"We feel that this validates the work that we do here: high expectations in academic achievement and behavior for every single student," Japzon said. He said, however, that "our staff views the MSA and meeting AYP as minimal standards, and as one snapshot to measure the success of our students."

State officials identify special education as Maryland's biggest challenge. And a small number of special-education students caused several of the city's highest-performing schools to fall short of the goal. Among them was Roland Park Elementary/Middle School, which also noted 100 percent proficiency in two grade levels this year.

"Naturally, I was disappointed, but I would have been devastated if I saw decreases or didn't see increases," said the school's principal, Carolyn Cole. "I don't look at it as failure. I just look at it as a concern of improvement in an area of special education, and a conversation for our teaching staff."

Alonso said that he believed the district's stepped-up test monitoring after recent cheating investigations could have been a factor in some schools failing to make AYP in special education. Those students are allotted special accommodations, such as verbatim reading of the tests or extra time.

"In an area where there may have been room for accommodations," he said, "we created this environment that we were so conscious about that line, people didn't go to it."

Missed targets

Despite the flaws of NCLB, city school leaders take the missed targets seriously.

"It only took one or two children not doing as well as we had hoped, but we're looking at the whole picture," said Edna Greer, principal of Leith Walk Elementary, which did not make AYP in special education. "We do not get to pick and choose, and we don't differentiate between children. We have to make sure all of our children are at the levels they should be."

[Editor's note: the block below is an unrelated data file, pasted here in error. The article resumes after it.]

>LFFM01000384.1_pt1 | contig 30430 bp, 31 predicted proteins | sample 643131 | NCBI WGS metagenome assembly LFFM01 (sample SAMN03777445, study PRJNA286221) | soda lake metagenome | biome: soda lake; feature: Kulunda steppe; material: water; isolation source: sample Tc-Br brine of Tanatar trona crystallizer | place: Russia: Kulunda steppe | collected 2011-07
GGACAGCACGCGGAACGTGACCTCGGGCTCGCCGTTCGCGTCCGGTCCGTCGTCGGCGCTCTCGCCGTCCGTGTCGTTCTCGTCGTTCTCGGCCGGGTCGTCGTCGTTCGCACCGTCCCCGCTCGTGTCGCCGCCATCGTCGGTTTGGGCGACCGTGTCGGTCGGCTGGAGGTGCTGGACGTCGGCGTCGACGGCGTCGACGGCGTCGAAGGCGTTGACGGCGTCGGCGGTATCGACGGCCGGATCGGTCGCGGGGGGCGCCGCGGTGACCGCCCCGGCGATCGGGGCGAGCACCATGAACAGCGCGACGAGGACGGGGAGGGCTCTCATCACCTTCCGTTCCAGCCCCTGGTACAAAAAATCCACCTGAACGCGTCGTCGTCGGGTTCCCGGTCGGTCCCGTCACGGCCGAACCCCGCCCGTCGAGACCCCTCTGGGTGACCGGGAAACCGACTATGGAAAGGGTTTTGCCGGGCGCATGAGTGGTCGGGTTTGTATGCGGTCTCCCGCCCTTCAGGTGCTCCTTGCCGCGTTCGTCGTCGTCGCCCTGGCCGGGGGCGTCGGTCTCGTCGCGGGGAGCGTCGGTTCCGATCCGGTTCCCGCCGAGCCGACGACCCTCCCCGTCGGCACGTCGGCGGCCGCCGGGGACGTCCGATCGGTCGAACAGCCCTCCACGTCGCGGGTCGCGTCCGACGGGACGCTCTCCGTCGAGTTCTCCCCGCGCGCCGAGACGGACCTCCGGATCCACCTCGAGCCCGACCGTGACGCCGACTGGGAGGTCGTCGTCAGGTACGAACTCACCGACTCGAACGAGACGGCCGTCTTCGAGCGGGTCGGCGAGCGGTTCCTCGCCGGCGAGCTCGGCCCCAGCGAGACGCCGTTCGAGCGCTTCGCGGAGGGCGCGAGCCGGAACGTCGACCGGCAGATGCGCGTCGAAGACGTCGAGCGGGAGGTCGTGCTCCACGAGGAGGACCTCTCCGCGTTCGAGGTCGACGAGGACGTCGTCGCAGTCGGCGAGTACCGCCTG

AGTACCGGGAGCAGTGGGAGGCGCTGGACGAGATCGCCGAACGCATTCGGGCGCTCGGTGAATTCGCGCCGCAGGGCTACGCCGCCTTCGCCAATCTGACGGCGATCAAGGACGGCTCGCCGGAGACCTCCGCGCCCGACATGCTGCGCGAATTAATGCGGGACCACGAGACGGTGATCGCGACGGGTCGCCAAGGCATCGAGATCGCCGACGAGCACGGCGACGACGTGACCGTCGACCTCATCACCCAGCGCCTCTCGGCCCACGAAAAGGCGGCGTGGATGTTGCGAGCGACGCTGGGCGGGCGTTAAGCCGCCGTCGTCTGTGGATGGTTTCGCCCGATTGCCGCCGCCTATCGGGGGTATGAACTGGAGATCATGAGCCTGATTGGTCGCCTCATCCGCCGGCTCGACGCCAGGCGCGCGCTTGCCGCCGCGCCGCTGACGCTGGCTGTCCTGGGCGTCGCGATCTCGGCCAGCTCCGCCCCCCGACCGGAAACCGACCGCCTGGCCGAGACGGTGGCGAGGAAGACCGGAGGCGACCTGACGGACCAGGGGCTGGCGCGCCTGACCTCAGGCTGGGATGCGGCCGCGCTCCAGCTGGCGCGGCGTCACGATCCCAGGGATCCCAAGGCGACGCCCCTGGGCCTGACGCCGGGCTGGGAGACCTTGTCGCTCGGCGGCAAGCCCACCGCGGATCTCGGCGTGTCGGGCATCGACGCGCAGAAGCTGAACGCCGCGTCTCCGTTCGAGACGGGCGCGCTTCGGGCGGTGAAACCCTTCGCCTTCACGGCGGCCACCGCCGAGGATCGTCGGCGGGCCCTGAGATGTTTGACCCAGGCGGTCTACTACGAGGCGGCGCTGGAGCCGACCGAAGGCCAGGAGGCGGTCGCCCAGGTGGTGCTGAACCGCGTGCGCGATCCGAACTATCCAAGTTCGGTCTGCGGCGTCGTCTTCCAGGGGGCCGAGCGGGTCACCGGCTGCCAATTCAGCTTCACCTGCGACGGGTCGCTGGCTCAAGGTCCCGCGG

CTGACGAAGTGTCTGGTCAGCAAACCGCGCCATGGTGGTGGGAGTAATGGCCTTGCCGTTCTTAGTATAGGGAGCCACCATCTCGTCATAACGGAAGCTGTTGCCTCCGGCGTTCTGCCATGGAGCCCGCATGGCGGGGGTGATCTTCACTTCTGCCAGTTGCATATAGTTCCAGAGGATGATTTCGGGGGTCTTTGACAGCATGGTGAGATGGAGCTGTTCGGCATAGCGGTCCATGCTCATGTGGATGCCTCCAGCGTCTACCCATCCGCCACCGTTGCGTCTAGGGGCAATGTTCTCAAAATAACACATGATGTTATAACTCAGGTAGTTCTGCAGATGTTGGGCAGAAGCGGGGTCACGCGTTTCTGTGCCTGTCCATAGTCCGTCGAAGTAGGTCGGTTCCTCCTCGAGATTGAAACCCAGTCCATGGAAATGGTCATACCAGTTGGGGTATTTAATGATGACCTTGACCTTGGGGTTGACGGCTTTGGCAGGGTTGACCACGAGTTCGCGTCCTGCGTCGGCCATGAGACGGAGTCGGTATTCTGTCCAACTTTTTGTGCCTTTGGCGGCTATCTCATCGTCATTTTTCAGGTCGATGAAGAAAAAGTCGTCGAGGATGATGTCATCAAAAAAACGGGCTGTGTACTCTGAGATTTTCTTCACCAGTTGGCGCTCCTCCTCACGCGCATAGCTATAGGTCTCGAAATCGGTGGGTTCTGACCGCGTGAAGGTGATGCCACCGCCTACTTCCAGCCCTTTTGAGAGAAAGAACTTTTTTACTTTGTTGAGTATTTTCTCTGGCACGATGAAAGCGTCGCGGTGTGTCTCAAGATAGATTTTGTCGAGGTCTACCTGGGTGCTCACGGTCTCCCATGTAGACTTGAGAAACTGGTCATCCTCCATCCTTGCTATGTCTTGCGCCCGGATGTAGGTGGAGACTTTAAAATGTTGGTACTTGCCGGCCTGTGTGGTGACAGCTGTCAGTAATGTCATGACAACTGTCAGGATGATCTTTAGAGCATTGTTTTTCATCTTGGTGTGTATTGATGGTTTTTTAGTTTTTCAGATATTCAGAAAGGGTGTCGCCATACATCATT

Leith Walk, which tests and serves one of the largest general and special-education populations in the city — the overwhelming majority of whom are poor and minority — has consistently posted high proficiency marks. This year, the scores were in the 80s and 90s.

Greer said her staff has begun to pull students' individualized education plans and will comb through the data to figure out where special-education students fell short.

"It just means we have to go back to the drawing board," Greer said. "We get all bent out of shape about test scores sometimes, but the main thing is that the kids are learning."

While Alonso says that's the kind of philosophy he wants to see adopted throughout the district, he added that there are still a number of schools that will continue to be negatively affected by the AYP pressure.

"There will always be a set of consequences related to this, but we have always tried to be incredibly flexible," Alonso said. "When the standard labels a school as not achieving, and that school is actually making progress for kids, it can be incredibly harmful to the culture of the school."

As a result of this year's results, the city now makes up 40 percent of the state's school improvement list. Schools on the list have not met AYP for two years in a row. There are 77 city schools on the list, 31 of which could be subject to radical reforms in the coming years, such as overhauling their curriculums and staff.

Five city schools went into the MSA tests knowing that their staffs' jobs and their schools' structures were on the line. The city school board voted in March to approve drastic improvement plans for the schools to begin implementing this year if they didn't make AYP. None did.

The decision sparked a debate among school board members about whether the district will be in complete unrest by 2014 as more schools are targeted for mandated interventions.

City school board Commissioner David Stone recommended during the debate that the city reject the federal dollars — about $133 million, which accounts for 13 percent of the school system's $1.2 billion budget — to be exempt from requirements of the No Child Left Behind law.

"I think that the important thing is that the system be the main judge of whether schools are successful, not one test from 50 miles down the road," he said.

"We can't be held hostage on goals that are unachievable. I know there are schools on that list that did many of the things who anyone in education would say were best practices, so to say they're not doing their job is just a shame."

Baltimore Sun reporter Liz Bowie contributed to this article.